Profane histories have, indeed, conveyed down to us some account of these kingdoms, and of the mighty monarchs who, during a long succession of ages, ruled over them; but the events which they relate are evidently so mixed up with exaggeration, and so adulterated with fable, that, however celebrated their authors might have been, and however fascinating may be the style of their composition, the religious and philosophic student turns from them with dissatisfaction, to the divinely authenticated annals of the Hebrews; because, it is from these alone that he can derive true information concerning the rise, the splendor, the decline, and the real causes of the ruin of those celebrated empires.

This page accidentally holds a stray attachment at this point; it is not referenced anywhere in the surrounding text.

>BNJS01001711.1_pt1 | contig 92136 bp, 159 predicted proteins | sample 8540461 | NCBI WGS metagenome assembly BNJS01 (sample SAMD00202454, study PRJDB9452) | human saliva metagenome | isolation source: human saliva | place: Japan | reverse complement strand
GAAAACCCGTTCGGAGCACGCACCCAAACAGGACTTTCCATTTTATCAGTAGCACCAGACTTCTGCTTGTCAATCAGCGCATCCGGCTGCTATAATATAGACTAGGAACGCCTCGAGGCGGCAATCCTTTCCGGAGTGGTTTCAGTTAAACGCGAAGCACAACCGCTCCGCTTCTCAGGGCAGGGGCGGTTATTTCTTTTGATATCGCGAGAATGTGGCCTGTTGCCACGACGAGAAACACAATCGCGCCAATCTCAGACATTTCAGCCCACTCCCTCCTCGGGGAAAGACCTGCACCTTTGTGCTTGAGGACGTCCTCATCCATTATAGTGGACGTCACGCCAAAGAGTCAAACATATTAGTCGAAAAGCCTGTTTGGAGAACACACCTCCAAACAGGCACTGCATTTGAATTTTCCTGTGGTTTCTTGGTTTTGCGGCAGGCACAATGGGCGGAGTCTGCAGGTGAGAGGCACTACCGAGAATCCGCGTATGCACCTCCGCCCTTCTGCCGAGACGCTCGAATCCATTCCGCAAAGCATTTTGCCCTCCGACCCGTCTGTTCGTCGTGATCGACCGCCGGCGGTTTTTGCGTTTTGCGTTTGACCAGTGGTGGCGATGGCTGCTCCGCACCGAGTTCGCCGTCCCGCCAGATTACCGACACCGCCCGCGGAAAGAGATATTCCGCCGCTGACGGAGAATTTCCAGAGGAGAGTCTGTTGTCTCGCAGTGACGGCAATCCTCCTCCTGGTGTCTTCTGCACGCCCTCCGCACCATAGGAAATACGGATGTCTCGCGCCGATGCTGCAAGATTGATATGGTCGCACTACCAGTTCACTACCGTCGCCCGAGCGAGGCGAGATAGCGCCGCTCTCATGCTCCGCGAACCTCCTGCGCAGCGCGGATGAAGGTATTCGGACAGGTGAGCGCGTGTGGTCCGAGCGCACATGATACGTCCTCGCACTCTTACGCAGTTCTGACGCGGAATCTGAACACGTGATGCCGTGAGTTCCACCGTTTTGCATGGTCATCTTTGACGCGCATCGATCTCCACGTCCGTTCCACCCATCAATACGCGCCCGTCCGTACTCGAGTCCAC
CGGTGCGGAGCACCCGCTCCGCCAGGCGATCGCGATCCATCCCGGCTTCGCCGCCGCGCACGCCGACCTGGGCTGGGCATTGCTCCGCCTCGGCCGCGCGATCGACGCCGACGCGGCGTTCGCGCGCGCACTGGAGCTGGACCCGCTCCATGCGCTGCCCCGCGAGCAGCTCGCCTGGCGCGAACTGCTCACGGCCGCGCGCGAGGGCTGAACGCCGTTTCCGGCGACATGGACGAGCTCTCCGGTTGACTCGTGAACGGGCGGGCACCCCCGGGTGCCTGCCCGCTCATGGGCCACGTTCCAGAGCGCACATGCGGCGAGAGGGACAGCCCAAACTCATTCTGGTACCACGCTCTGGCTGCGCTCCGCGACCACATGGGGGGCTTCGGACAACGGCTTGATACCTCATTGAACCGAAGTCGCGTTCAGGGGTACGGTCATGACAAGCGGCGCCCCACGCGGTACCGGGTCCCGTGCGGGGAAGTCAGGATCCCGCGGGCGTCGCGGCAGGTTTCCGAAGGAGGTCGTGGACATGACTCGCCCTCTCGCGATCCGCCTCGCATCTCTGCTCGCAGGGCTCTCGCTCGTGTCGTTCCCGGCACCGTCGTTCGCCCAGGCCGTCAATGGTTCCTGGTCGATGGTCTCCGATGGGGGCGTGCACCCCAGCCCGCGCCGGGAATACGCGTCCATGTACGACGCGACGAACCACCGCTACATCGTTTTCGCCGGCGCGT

In the sacred history we are presented with the only authentic, and, of course, the only valuable information Concerning the origin of the universe,-of men and all other animated creatures-of the gradual increase of the human race-of the flood in the year A. The ever memorable events and transactions recorded in Scripture are with many others of the most interesting nature, comprehended in the Book of Jasher; and they are all arrayed in that style of simple, unadorned majesty and precision, which so particularly distinguishes the genius of the Hebrew language; and this, together with other numerous internal evidences, it is presumed will go far to convince the Hebrew scholar that the book is, with the exception of some doubtful parts, a venerable monument of antiquity; and that, notwithstanding some few additions may have been made to it in comparatively modern times, it still retains sufficient to prove it a copy of the book referred to in Joshua x.